The office of the California state attorney general released a new report yesterday aimed at encouraging education technology companies to better protect student privacy.
“Technology in the classroom can unlock countless new opportunities to educate students for the workforce of tomorrow,” said Attorney General Kamala D. Harris, a Democrat who is currently running for the U.S. Senate.
“At the same time, we must protect our children’s privacy as they learn,” Harris’s statement reads. The recommendations outlined in this report will help companies whose products enter the physical or virtual classroom protect students’ personal information and ensure that its use is only for educational purposes.”
The report, titled Ready for School: Recommendations for the Ed Tech Industry to Protect the Privacy of Student Data, does not lay out any new regulations, mandates, or legal requirements. Instead, it’s meant to “encourage companies whose ed-tech products enter the physical or virtual classroom to model the good digital citizenship that our students are being taught by protecting their personal information and using it only for school purposes.”
At issue are the vast amounts of sensitive student information now gathered via the devices, platforms, services, software, and apps that have turned K-12 ed tech into a more than $8 billion annual market.
The new report comes in response to concern that such collection includes “medical histories, social and emotional assessments, child welfare or juvenile justice system involvement, progress reports, and test results” as well as “metadata like a student’s location and the type of device being used.”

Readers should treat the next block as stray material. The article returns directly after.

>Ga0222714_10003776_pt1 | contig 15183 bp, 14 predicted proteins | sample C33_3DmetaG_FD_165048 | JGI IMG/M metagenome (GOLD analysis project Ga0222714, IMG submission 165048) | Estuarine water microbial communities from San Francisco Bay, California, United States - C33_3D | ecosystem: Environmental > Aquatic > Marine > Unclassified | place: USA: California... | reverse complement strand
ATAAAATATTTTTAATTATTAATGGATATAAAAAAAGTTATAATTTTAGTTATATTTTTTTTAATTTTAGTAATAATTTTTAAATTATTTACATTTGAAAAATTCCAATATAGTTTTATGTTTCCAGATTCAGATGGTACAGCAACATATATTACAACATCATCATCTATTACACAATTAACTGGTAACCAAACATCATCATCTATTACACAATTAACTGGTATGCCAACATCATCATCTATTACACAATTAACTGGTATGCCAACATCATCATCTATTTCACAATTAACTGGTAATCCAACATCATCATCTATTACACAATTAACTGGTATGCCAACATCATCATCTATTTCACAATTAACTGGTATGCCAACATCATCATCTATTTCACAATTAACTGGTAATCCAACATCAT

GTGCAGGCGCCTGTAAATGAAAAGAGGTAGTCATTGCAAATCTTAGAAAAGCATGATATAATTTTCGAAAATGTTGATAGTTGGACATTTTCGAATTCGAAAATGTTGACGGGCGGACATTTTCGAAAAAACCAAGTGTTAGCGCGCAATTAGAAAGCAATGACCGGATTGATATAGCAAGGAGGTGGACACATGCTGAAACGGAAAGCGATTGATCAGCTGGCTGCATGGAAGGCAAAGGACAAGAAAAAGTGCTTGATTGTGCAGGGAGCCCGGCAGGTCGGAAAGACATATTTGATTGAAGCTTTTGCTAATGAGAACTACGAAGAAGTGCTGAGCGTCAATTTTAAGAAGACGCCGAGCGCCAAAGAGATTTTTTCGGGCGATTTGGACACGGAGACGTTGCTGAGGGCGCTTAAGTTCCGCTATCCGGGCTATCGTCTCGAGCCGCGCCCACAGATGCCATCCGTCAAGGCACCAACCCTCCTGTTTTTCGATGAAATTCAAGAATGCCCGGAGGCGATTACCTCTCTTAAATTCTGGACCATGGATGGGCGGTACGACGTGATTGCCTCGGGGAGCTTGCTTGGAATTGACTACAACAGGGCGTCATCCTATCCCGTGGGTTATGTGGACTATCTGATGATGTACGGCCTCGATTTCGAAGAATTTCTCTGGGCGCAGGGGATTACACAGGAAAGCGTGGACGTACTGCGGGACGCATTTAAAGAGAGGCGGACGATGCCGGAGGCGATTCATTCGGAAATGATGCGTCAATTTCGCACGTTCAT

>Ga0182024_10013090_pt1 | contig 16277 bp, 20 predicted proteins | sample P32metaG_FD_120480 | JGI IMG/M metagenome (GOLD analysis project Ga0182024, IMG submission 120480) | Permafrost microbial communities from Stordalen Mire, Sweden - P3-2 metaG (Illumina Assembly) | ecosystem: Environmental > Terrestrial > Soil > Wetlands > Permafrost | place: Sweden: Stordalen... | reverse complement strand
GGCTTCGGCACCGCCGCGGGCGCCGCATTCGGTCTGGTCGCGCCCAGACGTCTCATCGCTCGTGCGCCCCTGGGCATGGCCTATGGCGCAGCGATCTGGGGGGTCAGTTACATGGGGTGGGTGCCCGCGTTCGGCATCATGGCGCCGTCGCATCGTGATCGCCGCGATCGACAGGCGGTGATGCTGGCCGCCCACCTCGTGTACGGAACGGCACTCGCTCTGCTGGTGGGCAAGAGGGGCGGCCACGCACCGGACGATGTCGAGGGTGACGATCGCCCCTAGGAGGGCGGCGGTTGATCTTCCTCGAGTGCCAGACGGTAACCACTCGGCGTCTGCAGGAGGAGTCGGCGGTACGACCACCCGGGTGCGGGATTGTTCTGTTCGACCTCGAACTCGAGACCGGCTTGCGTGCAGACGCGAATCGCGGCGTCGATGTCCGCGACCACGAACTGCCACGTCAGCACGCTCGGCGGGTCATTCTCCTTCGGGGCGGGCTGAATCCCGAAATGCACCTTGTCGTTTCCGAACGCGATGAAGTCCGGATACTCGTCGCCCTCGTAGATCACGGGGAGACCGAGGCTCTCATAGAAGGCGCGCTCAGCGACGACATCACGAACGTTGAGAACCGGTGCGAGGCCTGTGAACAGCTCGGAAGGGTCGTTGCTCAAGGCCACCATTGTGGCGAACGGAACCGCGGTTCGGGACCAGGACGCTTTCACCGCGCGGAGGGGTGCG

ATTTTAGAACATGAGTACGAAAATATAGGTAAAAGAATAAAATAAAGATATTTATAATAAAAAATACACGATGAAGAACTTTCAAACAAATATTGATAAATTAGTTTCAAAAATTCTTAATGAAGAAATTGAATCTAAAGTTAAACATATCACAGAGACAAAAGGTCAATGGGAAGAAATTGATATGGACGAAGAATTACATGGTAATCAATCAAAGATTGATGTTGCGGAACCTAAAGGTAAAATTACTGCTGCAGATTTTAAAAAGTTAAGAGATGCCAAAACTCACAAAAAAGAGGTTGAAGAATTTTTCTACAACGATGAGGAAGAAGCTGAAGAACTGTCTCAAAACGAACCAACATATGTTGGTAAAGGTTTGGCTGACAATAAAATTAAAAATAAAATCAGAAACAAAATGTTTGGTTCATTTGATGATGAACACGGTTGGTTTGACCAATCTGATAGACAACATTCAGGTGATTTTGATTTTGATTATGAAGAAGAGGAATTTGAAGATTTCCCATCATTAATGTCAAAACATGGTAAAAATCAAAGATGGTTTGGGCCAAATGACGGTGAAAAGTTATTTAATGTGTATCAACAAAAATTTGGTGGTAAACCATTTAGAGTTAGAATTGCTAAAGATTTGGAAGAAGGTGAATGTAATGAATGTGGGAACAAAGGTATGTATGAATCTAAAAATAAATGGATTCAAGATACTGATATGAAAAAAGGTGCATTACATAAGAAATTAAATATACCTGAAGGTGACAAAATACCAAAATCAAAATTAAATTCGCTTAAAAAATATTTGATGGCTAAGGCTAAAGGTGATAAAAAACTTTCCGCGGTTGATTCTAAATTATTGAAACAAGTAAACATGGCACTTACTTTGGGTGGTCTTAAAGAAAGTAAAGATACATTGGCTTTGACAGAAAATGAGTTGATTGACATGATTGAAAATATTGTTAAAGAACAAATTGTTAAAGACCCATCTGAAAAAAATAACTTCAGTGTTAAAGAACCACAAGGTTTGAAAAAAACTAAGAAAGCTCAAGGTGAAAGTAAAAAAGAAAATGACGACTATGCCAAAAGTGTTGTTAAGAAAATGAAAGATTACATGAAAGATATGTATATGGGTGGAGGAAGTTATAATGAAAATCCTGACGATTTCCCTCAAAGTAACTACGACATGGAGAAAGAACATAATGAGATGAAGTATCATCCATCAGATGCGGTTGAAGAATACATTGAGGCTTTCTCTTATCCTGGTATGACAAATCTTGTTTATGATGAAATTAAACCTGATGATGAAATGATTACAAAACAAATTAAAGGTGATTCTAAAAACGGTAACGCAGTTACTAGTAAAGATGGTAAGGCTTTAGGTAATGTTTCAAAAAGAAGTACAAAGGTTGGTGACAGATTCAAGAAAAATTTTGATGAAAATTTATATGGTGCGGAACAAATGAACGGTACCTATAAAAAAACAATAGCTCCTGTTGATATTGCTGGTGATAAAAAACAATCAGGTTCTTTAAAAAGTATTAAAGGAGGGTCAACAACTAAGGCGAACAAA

The recommendations focus on the following themes:
- Efforts to minimize the amount of data that companies collect and retain. “Your default retention period for ‘covered information’ should not be indefinite,” the report advises companies.
- A focus on educational uses of data. That means that companies should not be using student information for targeted advertising or “to create profiles of students, except profiles that are necessary” for educational purposes.
- Data disclosure: Companies should not sell student information, the report advises, and they should use the power of contracts to ensure third parties are also being responsible with student data.
- User rights: Companies should allow parents and students to review and access their own information, the report recommends.
- Security: In addition to employing “reasonable security measures,” companies should have a good process for notifying parents and the public in the event of a breach and should provide training on such policies to staff, the report says.
Since passing in 2014 the widely emulated Student Online Personal Information Protection Act, often known as SOPIPA, California has been regarded as a leader on the issue of student data privacy.
A version of this news article first appeared in the Digital Education blog.